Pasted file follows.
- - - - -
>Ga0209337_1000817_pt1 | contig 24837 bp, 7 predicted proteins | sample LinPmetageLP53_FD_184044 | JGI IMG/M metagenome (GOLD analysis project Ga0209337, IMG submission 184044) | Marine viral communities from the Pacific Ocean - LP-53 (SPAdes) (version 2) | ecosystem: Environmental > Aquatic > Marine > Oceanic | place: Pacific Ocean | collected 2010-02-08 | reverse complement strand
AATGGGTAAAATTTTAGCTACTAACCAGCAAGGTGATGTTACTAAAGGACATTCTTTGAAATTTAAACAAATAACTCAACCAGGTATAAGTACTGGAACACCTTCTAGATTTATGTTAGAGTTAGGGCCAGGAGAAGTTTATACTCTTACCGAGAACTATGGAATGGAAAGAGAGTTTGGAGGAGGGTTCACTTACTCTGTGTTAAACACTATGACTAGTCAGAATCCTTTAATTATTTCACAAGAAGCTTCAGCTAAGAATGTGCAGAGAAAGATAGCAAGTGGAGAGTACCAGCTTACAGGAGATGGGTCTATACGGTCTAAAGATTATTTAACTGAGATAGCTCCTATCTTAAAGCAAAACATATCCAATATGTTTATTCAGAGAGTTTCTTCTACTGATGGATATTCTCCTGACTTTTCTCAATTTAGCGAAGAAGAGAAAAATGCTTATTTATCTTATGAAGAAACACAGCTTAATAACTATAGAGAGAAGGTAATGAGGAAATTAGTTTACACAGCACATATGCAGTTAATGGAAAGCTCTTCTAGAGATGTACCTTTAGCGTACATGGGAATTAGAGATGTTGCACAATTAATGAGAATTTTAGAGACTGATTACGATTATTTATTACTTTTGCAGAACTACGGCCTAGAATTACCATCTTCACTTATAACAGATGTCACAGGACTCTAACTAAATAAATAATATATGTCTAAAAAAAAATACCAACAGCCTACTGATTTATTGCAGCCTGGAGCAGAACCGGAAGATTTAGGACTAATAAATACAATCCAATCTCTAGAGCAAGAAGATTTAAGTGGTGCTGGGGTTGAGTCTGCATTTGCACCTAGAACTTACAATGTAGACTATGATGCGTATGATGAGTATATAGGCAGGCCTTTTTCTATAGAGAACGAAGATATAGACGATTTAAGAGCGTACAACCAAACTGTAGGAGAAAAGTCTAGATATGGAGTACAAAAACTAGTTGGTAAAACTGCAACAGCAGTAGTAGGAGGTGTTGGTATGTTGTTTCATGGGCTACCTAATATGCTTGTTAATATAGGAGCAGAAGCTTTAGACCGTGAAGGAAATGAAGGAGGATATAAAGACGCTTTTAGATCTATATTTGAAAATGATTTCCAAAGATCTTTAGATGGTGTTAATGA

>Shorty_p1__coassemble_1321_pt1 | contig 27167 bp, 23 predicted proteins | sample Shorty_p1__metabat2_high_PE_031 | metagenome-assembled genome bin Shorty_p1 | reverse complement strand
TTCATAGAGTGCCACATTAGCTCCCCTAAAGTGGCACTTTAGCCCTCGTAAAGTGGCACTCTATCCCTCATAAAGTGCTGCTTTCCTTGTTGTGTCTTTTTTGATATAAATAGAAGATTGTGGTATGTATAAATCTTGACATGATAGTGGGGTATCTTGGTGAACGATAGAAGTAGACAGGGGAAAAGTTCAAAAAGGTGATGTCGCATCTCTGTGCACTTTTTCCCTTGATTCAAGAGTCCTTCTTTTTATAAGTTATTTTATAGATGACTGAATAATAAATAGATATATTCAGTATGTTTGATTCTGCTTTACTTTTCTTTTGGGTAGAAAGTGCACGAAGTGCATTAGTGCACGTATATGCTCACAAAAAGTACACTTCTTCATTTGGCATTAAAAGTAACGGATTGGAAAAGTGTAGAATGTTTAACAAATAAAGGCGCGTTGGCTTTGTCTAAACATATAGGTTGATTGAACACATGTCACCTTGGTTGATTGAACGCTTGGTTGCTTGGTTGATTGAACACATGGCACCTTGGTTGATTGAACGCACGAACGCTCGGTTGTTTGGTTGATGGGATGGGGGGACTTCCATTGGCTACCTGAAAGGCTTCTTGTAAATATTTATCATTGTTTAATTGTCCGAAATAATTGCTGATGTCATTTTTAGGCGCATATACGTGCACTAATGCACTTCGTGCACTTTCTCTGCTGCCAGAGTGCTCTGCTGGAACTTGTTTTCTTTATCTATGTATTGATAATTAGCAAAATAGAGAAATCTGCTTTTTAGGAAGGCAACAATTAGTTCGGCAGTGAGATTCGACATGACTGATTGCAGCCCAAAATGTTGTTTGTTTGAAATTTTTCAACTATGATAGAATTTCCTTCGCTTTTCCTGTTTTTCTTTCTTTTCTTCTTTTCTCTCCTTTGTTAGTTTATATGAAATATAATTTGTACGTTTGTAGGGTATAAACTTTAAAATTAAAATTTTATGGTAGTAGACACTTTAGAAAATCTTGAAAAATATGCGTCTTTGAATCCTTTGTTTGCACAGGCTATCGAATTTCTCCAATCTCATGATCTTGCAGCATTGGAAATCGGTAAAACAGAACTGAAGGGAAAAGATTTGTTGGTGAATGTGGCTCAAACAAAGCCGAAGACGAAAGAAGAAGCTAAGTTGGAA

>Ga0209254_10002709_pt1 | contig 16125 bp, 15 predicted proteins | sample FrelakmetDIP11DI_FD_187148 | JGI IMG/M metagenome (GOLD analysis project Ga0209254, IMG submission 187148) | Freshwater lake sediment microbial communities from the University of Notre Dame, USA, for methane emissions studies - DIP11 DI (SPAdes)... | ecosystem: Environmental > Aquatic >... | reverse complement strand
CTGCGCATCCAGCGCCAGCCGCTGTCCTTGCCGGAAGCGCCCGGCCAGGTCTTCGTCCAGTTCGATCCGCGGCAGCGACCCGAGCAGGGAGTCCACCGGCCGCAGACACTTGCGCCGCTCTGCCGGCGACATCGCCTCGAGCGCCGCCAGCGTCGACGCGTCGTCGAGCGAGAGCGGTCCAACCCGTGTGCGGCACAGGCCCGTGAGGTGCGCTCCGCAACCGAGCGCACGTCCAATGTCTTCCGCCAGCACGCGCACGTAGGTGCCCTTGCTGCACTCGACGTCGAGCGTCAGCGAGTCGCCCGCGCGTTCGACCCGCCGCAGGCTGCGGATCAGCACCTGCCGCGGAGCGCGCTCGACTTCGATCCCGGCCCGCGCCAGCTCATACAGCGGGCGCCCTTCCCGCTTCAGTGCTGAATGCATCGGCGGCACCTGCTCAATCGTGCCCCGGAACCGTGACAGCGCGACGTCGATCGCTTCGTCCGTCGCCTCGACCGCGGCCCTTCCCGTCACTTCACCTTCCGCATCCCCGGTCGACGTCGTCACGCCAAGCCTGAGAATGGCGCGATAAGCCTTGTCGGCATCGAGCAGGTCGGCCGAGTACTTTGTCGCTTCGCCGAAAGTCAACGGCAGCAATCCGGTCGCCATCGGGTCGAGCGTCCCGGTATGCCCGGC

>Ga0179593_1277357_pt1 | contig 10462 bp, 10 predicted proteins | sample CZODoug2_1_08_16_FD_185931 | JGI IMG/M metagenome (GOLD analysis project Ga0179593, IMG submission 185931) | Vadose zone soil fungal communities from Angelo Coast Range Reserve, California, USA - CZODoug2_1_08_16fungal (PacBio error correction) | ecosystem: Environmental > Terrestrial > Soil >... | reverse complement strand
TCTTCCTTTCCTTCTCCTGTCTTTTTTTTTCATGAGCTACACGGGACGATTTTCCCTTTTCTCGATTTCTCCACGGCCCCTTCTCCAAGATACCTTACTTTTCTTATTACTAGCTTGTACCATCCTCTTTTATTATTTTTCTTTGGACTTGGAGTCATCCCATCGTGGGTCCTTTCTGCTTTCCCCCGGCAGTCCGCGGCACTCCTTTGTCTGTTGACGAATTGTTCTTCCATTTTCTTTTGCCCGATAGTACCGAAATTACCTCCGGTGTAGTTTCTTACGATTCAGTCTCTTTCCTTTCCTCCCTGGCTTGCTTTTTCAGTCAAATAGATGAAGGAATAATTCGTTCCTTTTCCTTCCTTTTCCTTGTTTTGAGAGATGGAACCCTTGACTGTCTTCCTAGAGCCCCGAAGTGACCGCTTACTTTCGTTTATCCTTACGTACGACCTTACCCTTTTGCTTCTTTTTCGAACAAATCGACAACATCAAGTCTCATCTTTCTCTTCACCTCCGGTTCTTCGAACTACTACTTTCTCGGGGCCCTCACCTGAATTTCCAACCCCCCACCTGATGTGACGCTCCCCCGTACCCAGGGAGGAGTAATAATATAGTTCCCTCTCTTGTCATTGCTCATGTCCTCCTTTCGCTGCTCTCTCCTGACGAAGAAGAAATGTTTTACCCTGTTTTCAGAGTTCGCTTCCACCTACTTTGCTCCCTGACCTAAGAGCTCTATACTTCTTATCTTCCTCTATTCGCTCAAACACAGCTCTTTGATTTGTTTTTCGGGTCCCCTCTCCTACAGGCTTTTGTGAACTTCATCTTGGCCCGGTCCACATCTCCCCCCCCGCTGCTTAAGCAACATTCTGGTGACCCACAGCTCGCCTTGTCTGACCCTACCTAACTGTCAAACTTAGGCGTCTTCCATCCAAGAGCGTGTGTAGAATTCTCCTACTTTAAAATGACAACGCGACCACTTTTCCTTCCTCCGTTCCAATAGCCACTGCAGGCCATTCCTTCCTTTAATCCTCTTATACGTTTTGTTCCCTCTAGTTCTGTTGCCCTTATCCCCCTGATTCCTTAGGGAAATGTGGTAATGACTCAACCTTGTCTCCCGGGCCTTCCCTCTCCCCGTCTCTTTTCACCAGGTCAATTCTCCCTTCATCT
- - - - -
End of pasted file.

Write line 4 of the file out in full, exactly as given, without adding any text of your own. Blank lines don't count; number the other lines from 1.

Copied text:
TTCATAGAGTGCCACATTAGCTCCCCTAAAGTGGCACTTTAGCCCTCGTAAAGTGGCACTCTATCCCTCATAAAGTGCTGCTTTCCTTGTTGTGTCTTTTTTGATATAAATAGAAGATTGTGGTATGTATAAATCTTGACATGATAGTGGGGTATCTTGGTGAACGATAGAAGTAGACAGGGGAAAAGTTCAAAAAGGTGATGTCGCATCTCTGTGCACTTTTTCCCTTGATTCAAGAGTCCTTCTTTTTATAAGTTATTTTATAGATGACTGAATAATAAATAGATATATTCAGTATGTTTGATTCTGCTTTACTTTTCTTTTGGGTAGAAAGTGCACGAAGTGCATTAGTGCACGTATATGCTCACAAAAAGTACACTTCTTCATTTGGCATTAAAAGTAACGGATTGGAAAAGTGTAGAATGTTTAACAAATAAAGGCGCGTTGGCTTTGTCTAAACATATAGGTTGATTGAACACATGTCACCTTGGTTGATTGAACGCTTGGTTGCTTGGTTGATTGAACACATGGCACCTTGGTTGATTGAACGCACGAACGCTCGGTTGTTTGGTTGATGGGATGGGGGGACTTCCATTGGCTACCTGAAAGGCTTCTTGTAAATATTTATCATTGTTTAATTGTCCGAAATAATTGCTGATGTCATTTTTAGGCGCATATACGTGCACTAATGCACTTCGTGCACTTTCTCTGCTGCCAGAGTGCTCTGCTGGAACTTGTTTTCTTTATCTATGTATTGATAATTAGCAAAATAGAGAAATCTGCTTTTTAGGAAGGCAACAATTAGTTCGGCAGTGAGATTCGACATGACTGATTGCAGCCCAAAATGTTGTTTGTTTGAAATTTTTCAACTATGATAGAATTTCCTTCGCTTTTCCTGTTTTTCTTTCTTTTCTTCTTTTCTCTCCTTTGTTAGTTTATATGAAATATAATTTGTACGTTTGTAGGGTATAAACTTTAAAATTAAAATTTTATGGTAGTAGACACTTTAGAAAATCTTGAAAAATATGCGTCTTTGAATCCTTTGTTTGCACAGGCTATCGAATTTCTCCAATCTCATGATCTTGCAGCATTGGAAATCGGTAAAACAGAACTGAAGGGAAAAGATTTGTTGGTGAATGTGGCTCAAACAAAGCCGAAGACGAAAGAAGAAGCTAAGTTGGAA